As you dive into 2019 with a stack of intangible resolutions, consider whether or not the pressure is having a positive impact on you. Does a rigid goal of never eating pizza again or making it to the gym seven days a week produce the results you envisioned? In my experience, expectations can be more limiting than they are motivating. A few years ago I decided to shift my expectations to goals that are infused with intention, and have quickly recognized how both my approach to creating goals, and the outcomes of those goals, have changed. Not only has intention-setting impacted my perspective, it has also helped me tackle my goals in a more realistic and achievable way.
Expectations, goals, and intentions are confused as being interchangeable, while in reality they have very different outcomes. Expectations help us identify a desired future result, but can be seeped in judgment and “should” language. The issue with expectations is that they are often rooted in trying to fix something inherently “wrong” with yourself, your life, or your circumstances. Expectations can have a negative impact on your perspective, especially when they are not met. Goals can create a powerful roadmap, and setting daily intentions helps with the smaller, more tangible steps to reach the finish line.
I operate best under pressure and work well with a deadline made up of attainable and realistic goals (though always referring to my BHAGs—big, hairy, audacious goals—as creatives always do). Trying to meet expectations that are too future-based and are established with assumptions or beliefs about what I should achieve can interfere with the creative process.
Setting an intention is like creating a temporary mental note with the aspiration of improving your own or somebody else’s life. Practicing intention-setting brings more clarity to each moment and supports you in connecting your values to both your everyday life and your future goals. Considering how you intend to feel, think, and even approach a situation is much more positive than wishing something was different, which is often the motivation for creating unrealistic expectations.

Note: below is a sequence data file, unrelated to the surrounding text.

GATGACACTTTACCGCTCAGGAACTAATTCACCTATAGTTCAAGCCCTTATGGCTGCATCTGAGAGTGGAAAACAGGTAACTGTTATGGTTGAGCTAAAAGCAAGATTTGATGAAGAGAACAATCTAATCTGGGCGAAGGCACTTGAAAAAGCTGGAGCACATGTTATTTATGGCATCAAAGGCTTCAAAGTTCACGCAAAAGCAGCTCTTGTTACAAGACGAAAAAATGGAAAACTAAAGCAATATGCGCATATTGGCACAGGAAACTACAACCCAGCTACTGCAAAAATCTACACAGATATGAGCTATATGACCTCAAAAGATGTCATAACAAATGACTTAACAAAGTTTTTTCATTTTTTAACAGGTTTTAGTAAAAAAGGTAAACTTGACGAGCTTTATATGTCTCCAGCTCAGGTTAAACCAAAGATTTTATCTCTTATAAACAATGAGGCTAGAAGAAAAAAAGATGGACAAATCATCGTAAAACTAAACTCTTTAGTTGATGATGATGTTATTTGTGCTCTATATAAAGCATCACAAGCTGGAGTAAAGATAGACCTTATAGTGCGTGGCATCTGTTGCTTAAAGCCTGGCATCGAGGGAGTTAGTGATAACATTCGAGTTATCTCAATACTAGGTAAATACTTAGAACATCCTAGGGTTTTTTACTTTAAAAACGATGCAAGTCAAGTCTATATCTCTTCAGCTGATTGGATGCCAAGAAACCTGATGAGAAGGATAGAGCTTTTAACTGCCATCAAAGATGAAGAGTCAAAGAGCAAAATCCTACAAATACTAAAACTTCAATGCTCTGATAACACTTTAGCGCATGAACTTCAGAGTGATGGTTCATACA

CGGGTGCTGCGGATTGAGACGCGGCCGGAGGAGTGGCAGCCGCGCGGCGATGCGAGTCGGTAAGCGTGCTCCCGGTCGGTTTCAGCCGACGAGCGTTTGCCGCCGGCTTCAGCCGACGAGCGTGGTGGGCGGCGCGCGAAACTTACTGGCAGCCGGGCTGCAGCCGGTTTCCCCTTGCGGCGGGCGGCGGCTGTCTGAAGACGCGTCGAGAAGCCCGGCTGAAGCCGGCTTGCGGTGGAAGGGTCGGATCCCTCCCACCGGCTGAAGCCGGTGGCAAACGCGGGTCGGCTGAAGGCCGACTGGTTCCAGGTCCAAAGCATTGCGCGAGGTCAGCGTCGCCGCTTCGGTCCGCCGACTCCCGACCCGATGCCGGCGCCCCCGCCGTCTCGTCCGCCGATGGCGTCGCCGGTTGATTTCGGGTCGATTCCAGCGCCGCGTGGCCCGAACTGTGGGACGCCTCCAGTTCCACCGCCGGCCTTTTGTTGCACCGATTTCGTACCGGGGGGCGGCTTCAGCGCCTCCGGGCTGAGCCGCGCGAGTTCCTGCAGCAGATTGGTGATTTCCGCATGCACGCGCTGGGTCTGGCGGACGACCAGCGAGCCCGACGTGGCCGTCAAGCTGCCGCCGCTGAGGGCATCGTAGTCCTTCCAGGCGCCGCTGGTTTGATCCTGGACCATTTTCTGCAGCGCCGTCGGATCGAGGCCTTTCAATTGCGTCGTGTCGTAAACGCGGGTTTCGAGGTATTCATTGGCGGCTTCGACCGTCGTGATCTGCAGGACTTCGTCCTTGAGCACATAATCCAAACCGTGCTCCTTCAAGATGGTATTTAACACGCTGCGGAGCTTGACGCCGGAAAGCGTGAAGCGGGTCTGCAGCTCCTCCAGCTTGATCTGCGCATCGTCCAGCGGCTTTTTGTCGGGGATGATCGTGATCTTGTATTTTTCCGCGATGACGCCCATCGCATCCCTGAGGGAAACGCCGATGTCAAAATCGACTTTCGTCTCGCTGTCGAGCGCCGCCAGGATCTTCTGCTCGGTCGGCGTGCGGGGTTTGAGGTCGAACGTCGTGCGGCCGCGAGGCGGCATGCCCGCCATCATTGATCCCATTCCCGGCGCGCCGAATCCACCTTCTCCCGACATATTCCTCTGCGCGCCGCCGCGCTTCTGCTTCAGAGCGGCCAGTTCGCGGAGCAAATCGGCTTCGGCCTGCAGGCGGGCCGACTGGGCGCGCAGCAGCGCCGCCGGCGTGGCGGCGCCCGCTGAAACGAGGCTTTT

I started incorporating intention-setting into my daily routine a few years ago. Before bed I give myself a few minutes to let my mind run wild and decompress from the busy day. Once I feel like I’ve downloaded all my racing thoughts, I consider where there is opportunity. I try hard not to approach it with “what in my life can be better, or needs improving”—I’ve eliminated words like “resolution” and “expectation.” Think of it like taking an eraser to any negative energy in your head.
Maybe I see an opportunity to work through a challenging project before the weekend. I may consider setting an intention like, “Tomorrow I intend to create mental space for concepting this proposal.” By reminding yourself of your intention throughout the day, you’re subconsciously opening yourself up to new ideas and new perspectives.
The most important thing I’ve learned throughout this process is that lessons are everywhere, and it is important to slow down and focus on the experience and the process rather than just the final result. One of my constant intentions last year was to try to view problems as opportunities—opportunities to be more assertive, patient, educated, stronger, or even vulnerable. This simple switch in perspective can provide you with so much power. Approaching your struggles as opportunities for personal growth makes addressing them more achievable, and also builds tenacity and resilience. And we can always use more of that.